Sunday, March 05, 2006

Hayes Labour Association Estb1910

The Establishment of Hayes Labour Association

The Labour Representation Committee had been established in 1903 as primarily a parliamentary organisation to co-ordinate Labour MP’s.

A few areas such as Ealing experimented with the establishment of local Labour Representation Committees (LRC), however it was not until 1909 that the Labour Party was encouraging the establishment of local Labour Parties.

The initial meetings of the Hayes Labour Association took place in a cottage in Hayes 1910 when Percy Langton was elected as the Association's first Secretary .
Contemporary reports state the “foster mothers” of the Hayes Labour Association were Percy Langton and Henry Palmer.

Percy Osborne Langton was a decorator and plumber of Angel Lane. He was born in Hayes in 1889 the son of Walter Langton.
While Henry Palmer was a bricklayer “with a heart of gold and a tongue like a lash of whip silver” he was also an active campaigner for allotments. Langton stated” It had been a conversation between two working men of whom Mr. Palmer had been one and he would remember with pride had been the other” April 1915.

It was largely due to Henry Palmer that the Hayes Labour Association had been established Labour to Power Percy Osborne Langton referred to origins of the Hayes Labour Association.

In the local council elections of 1910 the Hayes Labour Association embarked upon an electoral strategy that would secure its meteoric rise to power. The Association planned to field its first candidate. Percy Langton however he stood down in favor of Henry Palmer . 

The previous year 1909, Henry Palmer had stood as a “Working Man’s” candidate, losing by just 34 votes.” He was a bricklayer with a heart of gold and a tongue like the lash of a whip of silver” wire” at this his second attempt and now as a Labour candidate Palmer failed by a mere 6 votes.
At the following 1912 council election the Hayes Labour Association had secured the election of three Labour Councillors onto the Urban District Council - Henry Palmer, Percy Langton and William Rawlings, the later a packing case worker.

“Much had been made out of the labour party being socialist, he for one was not ashamed of owning up he was a socialist, but the whole of the Labour party were not socialist” Palmer May 1912

George A Sellwood had by 1914 become the joint secretary of the Hayes Labour Association.

At the 1914 Council election, Labour succeeded in having elected Juan Colonna Drenon a Bookseller and Frederick Mason a machinist.

The rapid advance of the Hayes Labour Association had not gone unnoticed and the London (Evening) Standard which warned in February 1913 that Hayes was now a “danger spot” in the Uxbridge Parliamentary Division
‘There is one danger spot in thoroughly Unionist (Conservative)Division Uxbridge it is only a spot at present but it wants watching “

”At present no radical candidate is before the constituents and it really is not a matter of surprise, it is no joke to fight in the radical interest in this division”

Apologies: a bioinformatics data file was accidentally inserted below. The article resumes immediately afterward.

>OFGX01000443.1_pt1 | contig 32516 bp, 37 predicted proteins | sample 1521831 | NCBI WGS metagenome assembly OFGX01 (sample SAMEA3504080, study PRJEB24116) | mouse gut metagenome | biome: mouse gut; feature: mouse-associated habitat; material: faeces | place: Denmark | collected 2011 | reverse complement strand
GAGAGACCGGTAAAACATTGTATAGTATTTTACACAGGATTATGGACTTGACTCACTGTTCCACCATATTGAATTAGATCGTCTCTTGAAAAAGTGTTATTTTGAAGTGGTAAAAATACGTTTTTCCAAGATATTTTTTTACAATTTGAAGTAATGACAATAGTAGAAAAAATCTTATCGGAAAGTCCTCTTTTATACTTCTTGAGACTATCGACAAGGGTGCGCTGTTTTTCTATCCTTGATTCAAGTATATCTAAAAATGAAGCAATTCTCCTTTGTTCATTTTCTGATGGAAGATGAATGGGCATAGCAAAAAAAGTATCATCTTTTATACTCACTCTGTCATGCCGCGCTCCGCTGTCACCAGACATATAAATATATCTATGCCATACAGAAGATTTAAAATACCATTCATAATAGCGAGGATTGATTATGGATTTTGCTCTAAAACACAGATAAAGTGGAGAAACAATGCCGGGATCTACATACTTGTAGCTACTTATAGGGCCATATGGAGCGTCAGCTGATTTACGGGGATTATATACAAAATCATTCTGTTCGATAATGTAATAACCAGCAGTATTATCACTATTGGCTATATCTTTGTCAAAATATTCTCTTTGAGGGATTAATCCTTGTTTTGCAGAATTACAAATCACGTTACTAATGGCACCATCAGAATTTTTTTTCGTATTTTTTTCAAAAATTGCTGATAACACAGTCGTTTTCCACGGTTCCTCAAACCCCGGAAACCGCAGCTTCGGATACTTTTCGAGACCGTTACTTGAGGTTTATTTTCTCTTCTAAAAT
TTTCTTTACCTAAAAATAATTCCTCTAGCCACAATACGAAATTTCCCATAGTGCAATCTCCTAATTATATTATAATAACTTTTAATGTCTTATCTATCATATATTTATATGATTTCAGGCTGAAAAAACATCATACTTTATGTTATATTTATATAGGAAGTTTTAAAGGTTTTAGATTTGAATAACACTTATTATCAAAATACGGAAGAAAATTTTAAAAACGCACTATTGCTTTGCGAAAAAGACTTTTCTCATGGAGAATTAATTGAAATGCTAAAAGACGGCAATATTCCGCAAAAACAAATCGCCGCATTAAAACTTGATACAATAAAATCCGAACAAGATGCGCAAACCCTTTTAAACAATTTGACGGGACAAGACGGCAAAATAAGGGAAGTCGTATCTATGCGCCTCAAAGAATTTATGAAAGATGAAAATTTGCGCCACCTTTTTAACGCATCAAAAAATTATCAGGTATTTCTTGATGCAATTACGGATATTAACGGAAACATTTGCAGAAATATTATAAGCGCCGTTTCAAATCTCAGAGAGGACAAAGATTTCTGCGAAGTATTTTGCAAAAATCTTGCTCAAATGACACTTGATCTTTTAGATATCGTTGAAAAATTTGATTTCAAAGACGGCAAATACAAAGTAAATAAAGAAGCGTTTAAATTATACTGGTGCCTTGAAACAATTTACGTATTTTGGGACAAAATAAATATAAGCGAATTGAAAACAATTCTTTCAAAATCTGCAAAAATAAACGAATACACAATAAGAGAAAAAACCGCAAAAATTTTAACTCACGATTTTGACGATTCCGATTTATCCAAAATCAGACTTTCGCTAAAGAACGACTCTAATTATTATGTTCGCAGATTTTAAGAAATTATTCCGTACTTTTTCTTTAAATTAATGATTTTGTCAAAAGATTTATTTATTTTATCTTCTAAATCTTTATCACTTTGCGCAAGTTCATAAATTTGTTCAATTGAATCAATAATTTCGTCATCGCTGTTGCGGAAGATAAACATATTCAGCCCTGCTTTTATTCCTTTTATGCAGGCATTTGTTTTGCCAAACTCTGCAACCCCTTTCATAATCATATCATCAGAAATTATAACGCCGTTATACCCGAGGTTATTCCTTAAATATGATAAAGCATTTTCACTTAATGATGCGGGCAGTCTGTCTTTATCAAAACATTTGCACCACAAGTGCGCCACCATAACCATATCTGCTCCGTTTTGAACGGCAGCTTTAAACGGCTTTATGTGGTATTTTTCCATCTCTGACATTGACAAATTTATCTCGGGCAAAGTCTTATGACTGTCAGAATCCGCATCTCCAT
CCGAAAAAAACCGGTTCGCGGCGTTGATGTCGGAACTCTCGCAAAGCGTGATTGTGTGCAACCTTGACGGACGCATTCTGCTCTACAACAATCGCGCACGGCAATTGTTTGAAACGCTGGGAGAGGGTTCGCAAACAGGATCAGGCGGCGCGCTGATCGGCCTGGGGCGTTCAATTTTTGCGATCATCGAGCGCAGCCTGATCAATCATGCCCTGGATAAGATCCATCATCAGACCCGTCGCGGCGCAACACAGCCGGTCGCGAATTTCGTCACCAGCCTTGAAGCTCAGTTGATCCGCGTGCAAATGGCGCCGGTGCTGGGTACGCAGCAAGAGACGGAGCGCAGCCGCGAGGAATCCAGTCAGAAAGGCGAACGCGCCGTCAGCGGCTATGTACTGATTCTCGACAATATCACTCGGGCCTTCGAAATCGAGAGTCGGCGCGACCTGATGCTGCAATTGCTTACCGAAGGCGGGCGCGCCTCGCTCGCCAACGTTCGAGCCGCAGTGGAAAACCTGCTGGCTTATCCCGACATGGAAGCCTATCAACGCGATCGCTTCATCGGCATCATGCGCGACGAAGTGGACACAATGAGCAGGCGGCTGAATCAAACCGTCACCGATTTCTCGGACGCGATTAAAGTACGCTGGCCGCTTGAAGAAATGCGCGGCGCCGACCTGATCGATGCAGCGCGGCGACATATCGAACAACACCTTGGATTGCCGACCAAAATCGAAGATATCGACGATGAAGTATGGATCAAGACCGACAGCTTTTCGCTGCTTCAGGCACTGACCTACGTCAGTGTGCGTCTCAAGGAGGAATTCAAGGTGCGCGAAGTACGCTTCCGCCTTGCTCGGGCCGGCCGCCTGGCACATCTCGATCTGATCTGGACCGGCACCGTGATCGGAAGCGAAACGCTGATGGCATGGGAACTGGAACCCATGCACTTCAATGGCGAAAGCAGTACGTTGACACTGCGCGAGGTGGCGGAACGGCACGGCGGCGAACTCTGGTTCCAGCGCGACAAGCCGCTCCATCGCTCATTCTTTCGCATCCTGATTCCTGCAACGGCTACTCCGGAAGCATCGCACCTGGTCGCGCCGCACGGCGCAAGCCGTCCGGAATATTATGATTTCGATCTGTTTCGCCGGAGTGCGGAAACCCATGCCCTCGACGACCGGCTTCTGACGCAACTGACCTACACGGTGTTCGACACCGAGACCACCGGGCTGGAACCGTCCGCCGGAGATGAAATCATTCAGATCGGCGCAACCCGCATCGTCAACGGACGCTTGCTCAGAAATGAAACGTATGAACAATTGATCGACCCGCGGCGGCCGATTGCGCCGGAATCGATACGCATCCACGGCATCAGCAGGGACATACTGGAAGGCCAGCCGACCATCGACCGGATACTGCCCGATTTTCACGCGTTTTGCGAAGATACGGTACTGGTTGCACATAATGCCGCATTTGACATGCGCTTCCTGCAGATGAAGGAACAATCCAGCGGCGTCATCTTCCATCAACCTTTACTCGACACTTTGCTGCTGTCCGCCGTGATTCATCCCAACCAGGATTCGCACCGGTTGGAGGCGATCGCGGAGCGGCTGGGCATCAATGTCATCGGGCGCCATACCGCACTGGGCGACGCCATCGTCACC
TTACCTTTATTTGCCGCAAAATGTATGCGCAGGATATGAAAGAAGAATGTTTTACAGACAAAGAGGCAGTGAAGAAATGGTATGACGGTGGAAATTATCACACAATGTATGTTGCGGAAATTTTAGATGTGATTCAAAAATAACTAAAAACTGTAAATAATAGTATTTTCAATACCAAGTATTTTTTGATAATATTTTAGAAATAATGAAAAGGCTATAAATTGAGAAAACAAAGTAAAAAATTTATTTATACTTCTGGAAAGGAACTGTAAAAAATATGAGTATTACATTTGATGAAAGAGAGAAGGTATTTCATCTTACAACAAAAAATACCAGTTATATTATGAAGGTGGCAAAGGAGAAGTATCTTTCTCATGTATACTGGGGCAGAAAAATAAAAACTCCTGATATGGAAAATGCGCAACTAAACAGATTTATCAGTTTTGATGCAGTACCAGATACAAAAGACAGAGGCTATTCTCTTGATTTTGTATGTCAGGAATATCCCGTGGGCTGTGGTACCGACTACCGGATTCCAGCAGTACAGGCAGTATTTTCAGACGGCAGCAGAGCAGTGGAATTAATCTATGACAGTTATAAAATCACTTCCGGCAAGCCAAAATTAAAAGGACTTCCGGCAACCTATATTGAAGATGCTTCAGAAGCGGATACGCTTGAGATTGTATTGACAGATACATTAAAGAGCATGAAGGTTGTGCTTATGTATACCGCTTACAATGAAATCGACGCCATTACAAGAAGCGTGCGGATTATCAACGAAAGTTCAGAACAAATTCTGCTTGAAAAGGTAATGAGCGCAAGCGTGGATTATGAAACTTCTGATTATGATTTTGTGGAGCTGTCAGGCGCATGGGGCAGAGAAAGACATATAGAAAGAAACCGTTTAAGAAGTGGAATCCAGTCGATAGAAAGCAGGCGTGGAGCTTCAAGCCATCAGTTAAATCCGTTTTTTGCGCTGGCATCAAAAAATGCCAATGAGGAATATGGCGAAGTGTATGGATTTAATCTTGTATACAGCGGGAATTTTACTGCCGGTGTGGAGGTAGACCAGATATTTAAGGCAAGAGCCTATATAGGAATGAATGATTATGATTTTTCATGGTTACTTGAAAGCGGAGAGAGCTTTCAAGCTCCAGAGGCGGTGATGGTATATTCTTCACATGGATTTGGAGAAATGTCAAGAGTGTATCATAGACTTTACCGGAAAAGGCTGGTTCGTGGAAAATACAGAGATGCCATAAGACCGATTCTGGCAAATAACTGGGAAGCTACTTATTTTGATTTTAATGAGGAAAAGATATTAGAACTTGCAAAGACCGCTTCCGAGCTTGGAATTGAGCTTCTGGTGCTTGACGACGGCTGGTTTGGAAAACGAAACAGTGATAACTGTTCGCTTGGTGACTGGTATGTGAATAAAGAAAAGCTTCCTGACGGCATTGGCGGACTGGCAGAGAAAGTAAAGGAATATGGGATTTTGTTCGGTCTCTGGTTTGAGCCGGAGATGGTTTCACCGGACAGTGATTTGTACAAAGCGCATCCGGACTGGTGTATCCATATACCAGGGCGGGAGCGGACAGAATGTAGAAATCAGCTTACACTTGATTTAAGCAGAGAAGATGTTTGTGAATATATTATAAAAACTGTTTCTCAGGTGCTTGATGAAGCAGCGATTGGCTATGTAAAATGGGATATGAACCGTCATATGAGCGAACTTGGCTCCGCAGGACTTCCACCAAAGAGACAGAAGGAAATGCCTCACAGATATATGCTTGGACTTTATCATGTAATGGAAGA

“There is a weak spot on which more guns require to be directed at Botwell, Hayes. The population and electorate are very rapidly increasing. Many of the newcomers are not landowners seeking fresh air and the amenities of rural Middlesex. They are largely importations from the North and Midlands."
“Gradually radicalism has been sown and the Hayes District will be important in the future fight”.

The Labour Party was not only being attacked from the right, the left, notably by the Uxbridge branch of the Social Democratic Federation established in 1908 in the guise of Mr A. D. Notley and Mr Barr. It was also attacked by John Hoffman of the Socialist Party of Great Britain who witheringly stated
“To call the Labour Party Socialist, which contains for the most part job hunting trade union officials making sheep’s eyes at the capitalist class”.

At the1914 election the Hayes Labour Association secured the election of five Labour councilors out of a possible nine, thus securing a Labour majority on the Hayes Urban District Council for the first time, The five included
Percy Langton
William Rawlings
Juan Drenon
Fredrick Mason
Robert Woodward

Merlane Chair of the HLA stated June 1914

“The Hayes Labour Association held a meeting after every meeting of the council and their representatives hold a meeting after every meeting and their representatives had to report to them as to the work done and the Association brought forward certain propositions and left the members to carry them out if they did not carry out their wishes of the Association they were asked why”

The Hayes Labour Association’s stunning success in securing a majority on the council was unrivalled by any other Labour Party, certainly in Southern England, The success should be measured against the fact that Labour strongholds such as Acton, Poplar, Battersea and Rhondda did not fall to Labour until 1919.

The relatively early electoral success of the Labour Party in Hayes helped undoubtedly to consolidate the Party during the forthcoming period of political instability caused by the outbreak of World War 1. Elsewhere the War unquestionably slowed the advance of the Labour Party and sowed confusion in its ranks, as jingoism replaced normal politics.

Despite national setbacks by 1915, Hayes Labour Association could claim an astonishing two-thirds majority on the council with Robert William Gunton being elected. The Labour councilors first action was to elect Councillor Juan Drenon as the first Labour Chairman of Hayes UDC.

Juan Drenon was born in 1864 in Liverpool, he was an inspirational man who through himself fully into the work of the Association. He is credited with pushing ahead with the early council housing scheme's and it could have been no accident that he was elected the first Labour Chairmen of the council

Note: Photo Palmer 28 Feb 1913 pg5 Gazette